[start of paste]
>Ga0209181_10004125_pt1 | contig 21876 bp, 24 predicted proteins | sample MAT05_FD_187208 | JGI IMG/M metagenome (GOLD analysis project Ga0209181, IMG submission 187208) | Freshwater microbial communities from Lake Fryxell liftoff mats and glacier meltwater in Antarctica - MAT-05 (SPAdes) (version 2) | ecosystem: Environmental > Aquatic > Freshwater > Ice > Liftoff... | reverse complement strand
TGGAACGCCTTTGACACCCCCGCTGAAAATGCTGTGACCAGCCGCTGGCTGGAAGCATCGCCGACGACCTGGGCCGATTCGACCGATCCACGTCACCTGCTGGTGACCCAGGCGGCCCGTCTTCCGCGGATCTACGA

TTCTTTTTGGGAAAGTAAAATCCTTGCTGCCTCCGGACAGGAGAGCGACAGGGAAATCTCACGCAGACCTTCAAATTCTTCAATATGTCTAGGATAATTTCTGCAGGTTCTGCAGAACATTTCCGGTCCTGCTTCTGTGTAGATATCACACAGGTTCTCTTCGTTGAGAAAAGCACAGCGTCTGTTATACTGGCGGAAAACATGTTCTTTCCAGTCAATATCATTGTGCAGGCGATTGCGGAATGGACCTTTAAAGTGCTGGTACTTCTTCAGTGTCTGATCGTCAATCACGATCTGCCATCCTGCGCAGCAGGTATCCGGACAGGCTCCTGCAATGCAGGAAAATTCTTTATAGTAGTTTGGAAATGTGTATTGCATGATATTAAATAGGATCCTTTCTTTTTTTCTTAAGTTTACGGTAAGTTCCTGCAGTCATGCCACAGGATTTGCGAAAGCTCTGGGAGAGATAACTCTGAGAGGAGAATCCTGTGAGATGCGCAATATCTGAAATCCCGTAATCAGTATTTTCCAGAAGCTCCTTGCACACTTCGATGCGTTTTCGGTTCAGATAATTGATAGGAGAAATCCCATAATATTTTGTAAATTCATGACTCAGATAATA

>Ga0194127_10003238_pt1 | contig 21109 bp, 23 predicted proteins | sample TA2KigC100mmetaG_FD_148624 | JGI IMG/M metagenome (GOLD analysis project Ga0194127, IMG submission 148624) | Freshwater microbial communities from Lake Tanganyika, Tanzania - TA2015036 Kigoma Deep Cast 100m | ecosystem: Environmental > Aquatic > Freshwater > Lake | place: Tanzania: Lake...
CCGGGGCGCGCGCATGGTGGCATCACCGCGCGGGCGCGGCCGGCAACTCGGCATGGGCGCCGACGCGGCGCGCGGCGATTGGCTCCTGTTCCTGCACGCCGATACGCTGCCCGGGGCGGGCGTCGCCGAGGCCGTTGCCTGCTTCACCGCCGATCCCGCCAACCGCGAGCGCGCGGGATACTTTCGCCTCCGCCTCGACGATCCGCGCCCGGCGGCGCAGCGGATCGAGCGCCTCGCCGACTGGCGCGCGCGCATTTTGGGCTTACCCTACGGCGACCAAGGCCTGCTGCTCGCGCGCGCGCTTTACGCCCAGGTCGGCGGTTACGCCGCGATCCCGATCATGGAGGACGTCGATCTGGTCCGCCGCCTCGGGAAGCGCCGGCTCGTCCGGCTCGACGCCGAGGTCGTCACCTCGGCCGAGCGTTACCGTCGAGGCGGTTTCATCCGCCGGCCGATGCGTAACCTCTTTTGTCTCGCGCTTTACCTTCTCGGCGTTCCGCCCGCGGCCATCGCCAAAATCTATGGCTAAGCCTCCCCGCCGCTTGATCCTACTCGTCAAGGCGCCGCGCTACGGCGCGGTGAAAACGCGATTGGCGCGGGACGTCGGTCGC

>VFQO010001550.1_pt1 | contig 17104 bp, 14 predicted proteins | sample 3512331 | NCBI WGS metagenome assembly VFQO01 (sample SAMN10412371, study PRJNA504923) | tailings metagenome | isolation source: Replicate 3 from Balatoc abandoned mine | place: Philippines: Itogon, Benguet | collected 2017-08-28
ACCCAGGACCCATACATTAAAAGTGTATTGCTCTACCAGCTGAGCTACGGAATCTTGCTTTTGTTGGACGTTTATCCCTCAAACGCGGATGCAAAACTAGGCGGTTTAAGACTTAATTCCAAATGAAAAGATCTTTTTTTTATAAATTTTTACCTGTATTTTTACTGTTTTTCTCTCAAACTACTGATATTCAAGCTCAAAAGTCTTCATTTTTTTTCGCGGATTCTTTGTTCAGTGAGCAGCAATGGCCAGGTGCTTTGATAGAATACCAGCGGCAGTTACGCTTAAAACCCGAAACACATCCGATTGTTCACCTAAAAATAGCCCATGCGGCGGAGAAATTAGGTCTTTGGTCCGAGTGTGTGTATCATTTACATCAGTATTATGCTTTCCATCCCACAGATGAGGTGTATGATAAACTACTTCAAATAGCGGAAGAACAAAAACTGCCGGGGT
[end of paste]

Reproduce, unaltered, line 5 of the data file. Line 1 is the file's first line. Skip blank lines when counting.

CCGGGGCGCGCGCATGGTGGCATCACCGCGCGGGCGCGGCCGGCAACTCGGCATGGGCGCCGACGCGGCGCGCGGCGATTGGCTCCTGTTCCTGCACGCCGATACGCTGCCCGGGGCGGGCGTCGCCGAGGCCGTTGCCTGCTTCACCGCCGATCCCGCCAACCGCGAGCGCGCGGGATACTTTCGCCTCCGCCTCGACGATCCGCGCCCGGCGGCGCAGCGGATCGAGCGCCTCGCCGACTGGCGCGCGCGCATTTTGGGCTTACCCTACGGCGACCAAGGCCTGCTGCTCGCGCGCGCGCTTTACGCCCAGGTCGGCGGTTACGCCGCGATCCCGATCATGGAGGACGTCGATCTGGTCCGCCGCCTCGGGAAGCGCCGGCTCGTCCGGCTCGACGCCGAGGTCGTCACCTCGGCCGAGCGTTACCGTCGAGGCGGTTTCATCCGCCGGCCGATGCGTAACCTCTTTTGTCTCGCGCTTTACCTTCTCGGCGTTCCGCCCGCGGCCATCGCCAAAATCTATGGCTAAGCCTCCCCGCCGCTTGATCCTACTCGTCAAGGCGCCGCGCTACGGCGCGGTGAAAACGCGATTGGCGCGGGACGTCGGTCGC